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Living with Honor: A Memoir Hardcover – December 4, 2012
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"Candid, confessional...a simply told account that reminds us of the awesome weight accompanying this signal honor." (Kirkus Reviews)
"An adept observer of human nature, Giunta's portraits of his comrades-in-arms are full of wit and warmth about their foibles and admiration for their combat skills...With clarity and maturity, Giunta shows he understands the complexities of contemporary Afghan society." (Publishers Weekly)
About the Author
Salvatore A. Giunta retired from active duty in 2011. Prior to that, he was responsible for the health, welfare, morale, training, and accountability of the soldiers in his company in the Army, working to ensure all unit family members were well taken care of while their spouses were deployed in Afghanistan. He is one of the few living persons to ever be awarded the Medal of Honor, and he was presented the award by President Obama in a White House ceremony on November 16, 2010. Giunta has also received numerous other commendations, including the Bronze Star, Meritorious Service Medal and the Purple Heart. He lives in Colorado with his wife, Jen, and their daughter.
Joe Layden has authored or coauthored more than thirty books, including multiple New York Times bestsellers.
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Top customer reviews
This book is not an "action" book, but the story of someone who served our country, willing to make the ultimate sacrifice, and was designated for the highest honor that can be awarded to a serviceman in the military. It's about the person and his journey from his youth, to the military, events in Afghanistan, to falling in love. It's about his love of country and the loss of people who he loved - who he would give his life for and theirs for him. It is a relationship that only they can experience and understand. It is like none other that exists.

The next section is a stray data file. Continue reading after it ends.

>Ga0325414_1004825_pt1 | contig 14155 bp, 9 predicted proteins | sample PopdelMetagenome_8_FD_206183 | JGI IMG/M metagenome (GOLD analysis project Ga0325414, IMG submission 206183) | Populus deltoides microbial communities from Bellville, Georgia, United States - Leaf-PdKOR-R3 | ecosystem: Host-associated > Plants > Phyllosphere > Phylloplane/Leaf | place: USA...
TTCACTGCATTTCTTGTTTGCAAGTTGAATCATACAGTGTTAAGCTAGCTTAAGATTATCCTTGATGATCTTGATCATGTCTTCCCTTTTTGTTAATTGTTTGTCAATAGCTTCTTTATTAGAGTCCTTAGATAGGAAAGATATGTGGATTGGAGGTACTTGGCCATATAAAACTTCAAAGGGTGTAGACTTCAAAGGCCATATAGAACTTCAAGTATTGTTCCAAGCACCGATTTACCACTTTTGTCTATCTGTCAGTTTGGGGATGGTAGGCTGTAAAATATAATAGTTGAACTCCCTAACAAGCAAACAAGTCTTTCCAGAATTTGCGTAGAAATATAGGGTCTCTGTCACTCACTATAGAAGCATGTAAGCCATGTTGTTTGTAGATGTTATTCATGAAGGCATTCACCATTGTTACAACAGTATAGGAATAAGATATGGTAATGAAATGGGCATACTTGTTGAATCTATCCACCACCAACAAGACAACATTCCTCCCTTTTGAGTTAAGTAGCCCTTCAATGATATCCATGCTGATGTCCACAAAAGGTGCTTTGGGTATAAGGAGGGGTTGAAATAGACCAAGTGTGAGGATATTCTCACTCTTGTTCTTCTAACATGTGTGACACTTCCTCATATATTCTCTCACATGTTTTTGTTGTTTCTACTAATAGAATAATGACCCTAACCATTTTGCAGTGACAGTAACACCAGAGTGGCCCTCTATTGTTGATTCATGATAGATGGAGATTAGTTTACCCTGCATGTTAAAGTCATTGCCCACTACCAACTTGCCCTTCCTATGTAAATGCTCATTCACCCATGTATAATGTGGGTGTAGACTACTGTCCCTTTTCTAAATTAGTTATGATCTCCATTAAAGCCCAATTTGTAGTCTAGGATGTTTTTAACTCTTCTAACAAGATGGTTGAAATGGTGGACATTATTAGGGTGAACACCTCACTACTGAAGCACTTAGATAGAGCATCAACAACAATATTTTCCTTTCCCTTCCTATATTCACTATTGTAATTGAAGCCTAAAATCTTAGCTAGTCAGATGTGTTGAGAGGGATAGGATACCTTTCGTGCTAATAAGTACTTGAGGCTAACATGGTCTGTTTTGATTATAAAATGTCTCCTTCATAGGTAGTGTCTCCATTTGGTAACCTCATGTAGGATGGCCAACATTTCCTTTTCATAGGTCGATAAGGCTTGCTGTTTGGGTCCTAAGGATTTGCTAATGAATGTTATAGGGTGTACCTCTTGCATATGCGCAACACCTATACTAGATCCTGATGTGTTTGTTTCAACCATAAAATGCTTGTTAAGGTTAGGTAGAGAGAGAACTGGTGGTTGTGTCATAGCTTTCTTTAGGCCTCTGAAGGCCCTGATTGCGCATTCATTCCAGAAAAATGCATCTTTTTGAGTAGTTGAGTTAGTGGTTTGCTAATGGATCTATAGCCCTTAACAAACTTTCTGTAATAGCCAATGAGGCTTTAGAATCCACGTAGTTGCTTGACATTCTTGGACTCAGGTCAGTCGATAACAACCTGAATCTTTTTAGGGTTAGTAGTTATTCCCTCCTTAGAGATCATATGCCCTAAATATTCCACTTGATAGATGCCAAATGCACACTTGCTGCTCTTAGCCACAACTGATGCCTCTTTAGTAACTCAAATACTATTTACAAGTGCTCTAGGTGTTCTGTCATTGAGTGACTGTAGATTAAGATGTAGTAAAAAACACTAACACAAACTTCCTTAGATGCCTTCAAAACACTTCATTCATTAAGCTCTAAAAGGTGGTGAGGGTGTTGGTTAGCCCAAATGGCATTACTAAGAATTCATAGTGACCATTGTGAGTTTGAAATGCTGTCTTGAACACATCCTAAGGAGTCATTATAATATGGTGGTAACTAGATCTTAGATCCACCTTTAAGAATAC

I have read numerous books lately by men who have served in Afghanistan. They all speak of their reasons for joining the military and the common thread is they love their country. Some serve for that purpose only and others serve for that reason as well as some very personal reasons - many having a need to find themselves, had a troubled past, knew that they needed structure and order to their life.
The more I read the more heartbreaking I find these stories on the one hand, on the other, I am proud to be am American and have the world's greatest military protecting my rights and freedom. This book speaks of the conditions that they serve under and the length of time they can be asked to serve. I came to learn through Sal that when you volunteer to join for 4 years, 4 years can turn into 8 years, 4 years tacked on involuntarily. How meaningful the care packages from home are. These aren't presents, they are treasures to them. When they are home how much it means when someone acknowledges their service with a "thank you". How they feel this country has abandoned them.